650. Green Woodpecker.
Gecinus viridis (Linn.), Syst. Nat. i. p. 175 (1766) ; (Naum.), v. p. 270, Taf. 132, figs. 1, 2 ; (Hewitson), i. pl. lxi. fig. ii. ; (Gould), B. of E. iii. pl. 226 ; id. B. of Gt. Brit. iii. pls. 74, 75 ; Newton, ii. p. 457 ; Dresser, v. p. 77, pl. 285 ; Hargitt, Cat. B. Br. Mus. xviii. p. 36 ; Saunders, p. 273 ; Lilford, ii. p. 2, pl. 1 ; G. karelini (Brandt) Bull. Sc. Acad. Imp. St. Petersbg. ix. p. 12 (1842) ; G. saundersi Tacz. J. f. O. 1878, p. 249.
Pic vert, French ; Picchio verde, Ital. ; Grunspecht, Germ. ; Groene Specht, Dutch ; Groenspet, Dan. and Norw. ; Grim Hackspett, Grongoling, Swed. ; Zelenoi-Dyatell, Russ.
Male ad. (England). Above green ; lower back, rump, and upper tail- coverts brilliant yellow, the latter tinged with green ; crown, and nape brilliant scarlet ; lores, eyebrows, and round the eye black ; malar stripe -scarlet ; primaries brown, barred and blotched with whitish ; secondaries golden green ; tail brownish black, barred with greyish brown, the outer feathers green ; ear-coverts, sides of neck, and under parts from chin to vent greyish green, paler on the throat and sides ; the abdomen and under tail-coverts with indistinct darker bars ; bill dark lead-grey, paler at the base, blackish at the tip ; legs dark grey ; iris bluish white. Cul¬men 1.7, wing 6.3, tail 4.2, tarsus 1.1 inch. The female differs in lacking the scarlet malar stripe, and the young are duller and paler, and have the crown-feathers grey, tipped with scarlet.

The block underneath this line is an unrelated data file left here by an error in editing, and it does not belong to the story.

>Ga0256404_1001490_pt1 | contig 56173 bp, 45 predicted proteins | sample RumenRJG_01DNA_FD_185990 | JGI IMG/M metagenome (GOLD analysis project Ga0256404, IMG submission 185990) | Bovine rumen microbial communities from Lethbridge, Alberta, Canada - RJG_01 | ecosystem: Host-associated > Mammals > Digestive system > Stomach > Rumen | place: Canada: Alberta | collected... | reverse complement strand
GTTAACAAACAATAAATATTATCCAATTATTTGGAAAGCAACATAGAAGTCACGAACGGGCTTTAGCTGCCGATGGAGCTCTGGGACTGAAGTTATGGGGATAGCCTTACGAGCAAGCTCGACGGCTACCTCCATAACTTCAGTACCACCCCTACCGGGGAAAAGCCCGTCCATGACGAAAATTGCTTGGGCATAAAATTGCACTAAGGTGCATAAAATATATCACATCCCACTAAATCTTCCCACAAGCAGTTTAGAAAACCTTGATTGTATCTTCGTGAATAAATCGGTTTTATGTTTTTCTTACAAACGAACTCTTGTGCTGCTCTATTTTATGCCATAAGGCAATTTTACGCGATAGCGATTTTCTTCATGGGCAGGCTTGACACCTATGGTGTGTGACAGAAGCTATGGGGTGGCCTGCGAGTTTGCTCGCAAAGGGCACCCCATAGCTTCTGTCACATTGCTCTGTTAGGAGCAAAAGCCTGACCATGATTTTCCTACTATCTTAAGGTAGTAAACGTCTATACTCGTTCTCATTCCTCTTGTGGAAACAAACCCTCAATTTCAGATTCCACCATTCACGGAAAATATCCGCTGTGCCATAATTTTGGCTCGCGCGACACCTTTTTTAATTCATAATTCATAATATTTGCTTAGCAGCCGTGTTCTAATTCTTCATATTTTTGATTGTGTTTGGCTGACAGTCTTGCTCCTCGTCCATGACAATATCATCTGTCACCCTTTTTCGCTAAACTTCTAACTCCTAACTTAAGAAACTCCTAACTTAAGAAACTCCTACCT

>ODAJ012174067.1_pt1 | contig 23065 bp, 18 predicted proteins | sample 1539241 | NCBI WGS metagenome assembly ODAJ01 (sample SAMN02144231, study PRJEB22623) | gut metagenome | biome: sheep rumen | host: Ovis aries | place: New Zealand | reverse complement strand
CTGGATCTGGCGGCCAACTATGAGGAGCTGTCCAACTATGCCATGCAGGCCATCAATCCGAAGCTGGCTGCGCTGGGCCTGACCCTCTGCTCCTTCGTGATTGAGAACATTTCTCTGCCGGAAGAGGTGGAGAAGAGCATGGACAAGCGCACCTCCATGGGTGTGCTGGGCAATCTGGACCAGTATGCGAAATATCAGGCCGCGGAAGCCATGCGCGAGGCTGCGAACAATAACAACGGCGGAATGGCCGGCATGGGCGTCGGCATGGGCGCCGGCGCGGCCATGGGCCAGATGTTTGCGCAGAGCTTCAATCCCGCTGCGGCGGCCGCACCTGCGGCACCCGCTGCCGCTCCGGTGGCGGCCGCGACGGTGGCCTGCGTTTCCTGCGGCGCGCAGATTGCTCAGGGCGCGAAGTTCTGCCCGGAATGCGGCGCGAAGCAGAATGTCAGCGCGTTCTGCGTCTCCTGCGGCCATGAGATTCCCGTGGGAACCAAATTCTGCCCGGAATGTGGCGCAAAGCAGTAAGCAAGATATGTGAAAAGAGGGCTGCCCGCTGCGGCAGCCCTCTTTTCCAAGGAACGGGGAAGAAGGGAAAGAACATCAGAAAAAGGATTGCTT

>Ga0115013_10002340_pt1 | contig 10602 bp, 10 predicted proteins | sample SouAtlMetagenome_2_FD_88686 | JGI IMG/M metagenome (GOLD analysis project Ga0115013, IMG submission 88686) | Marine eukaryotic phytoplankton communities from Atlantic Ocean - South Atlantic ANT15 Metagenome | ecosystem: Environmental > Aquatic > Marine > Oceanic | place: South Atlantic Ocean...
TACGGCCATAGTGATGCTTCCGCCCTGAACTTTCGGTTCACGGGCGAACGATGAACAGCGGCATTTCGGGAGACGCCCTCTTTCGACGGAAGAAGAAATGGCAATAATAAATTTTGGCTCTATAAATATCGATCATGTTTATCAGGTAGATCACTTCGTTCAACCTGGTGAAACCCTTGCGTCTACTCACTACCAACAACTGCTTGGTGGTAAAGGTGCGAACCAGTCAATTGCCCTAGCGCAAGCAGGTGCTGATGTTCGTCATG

Hab. Europe generally except in the south-west ; Norway up to the Trondhjemfjord ; Sweden to about 60° N. lat. ; not found in Finland ; England and Wales, rare in Scotland, and very rare in Ireland ; Asia Minor, the Caucasus, and east to Persia.
Frequents woods, groves, and orchards, where conifers and deciduous trees are intermixed, but does not affect the conifer woods or the true forest. It is active in its movements and most industrious in examining the bark of trees for its food, which consists of insects of various kinds and their larvae, espe¬cially ants and their pupae ; it will also eat acorns and nuts. Its flight is soft and undulating but not prolonged. Its note is a loud laugh plui, plui, plui, and a softer yuck, yuck, and in the spring it is somewhat noisy. It bores its nest-hole in a tree, seldom in a conifer, and clearing out most of the chips, in April or May lays at the bottom of the hole 6 or 7 glossy white eggs which average 1.20 by 0.85 in size.
650. Gecinus viridis
650. Green Woodpecker.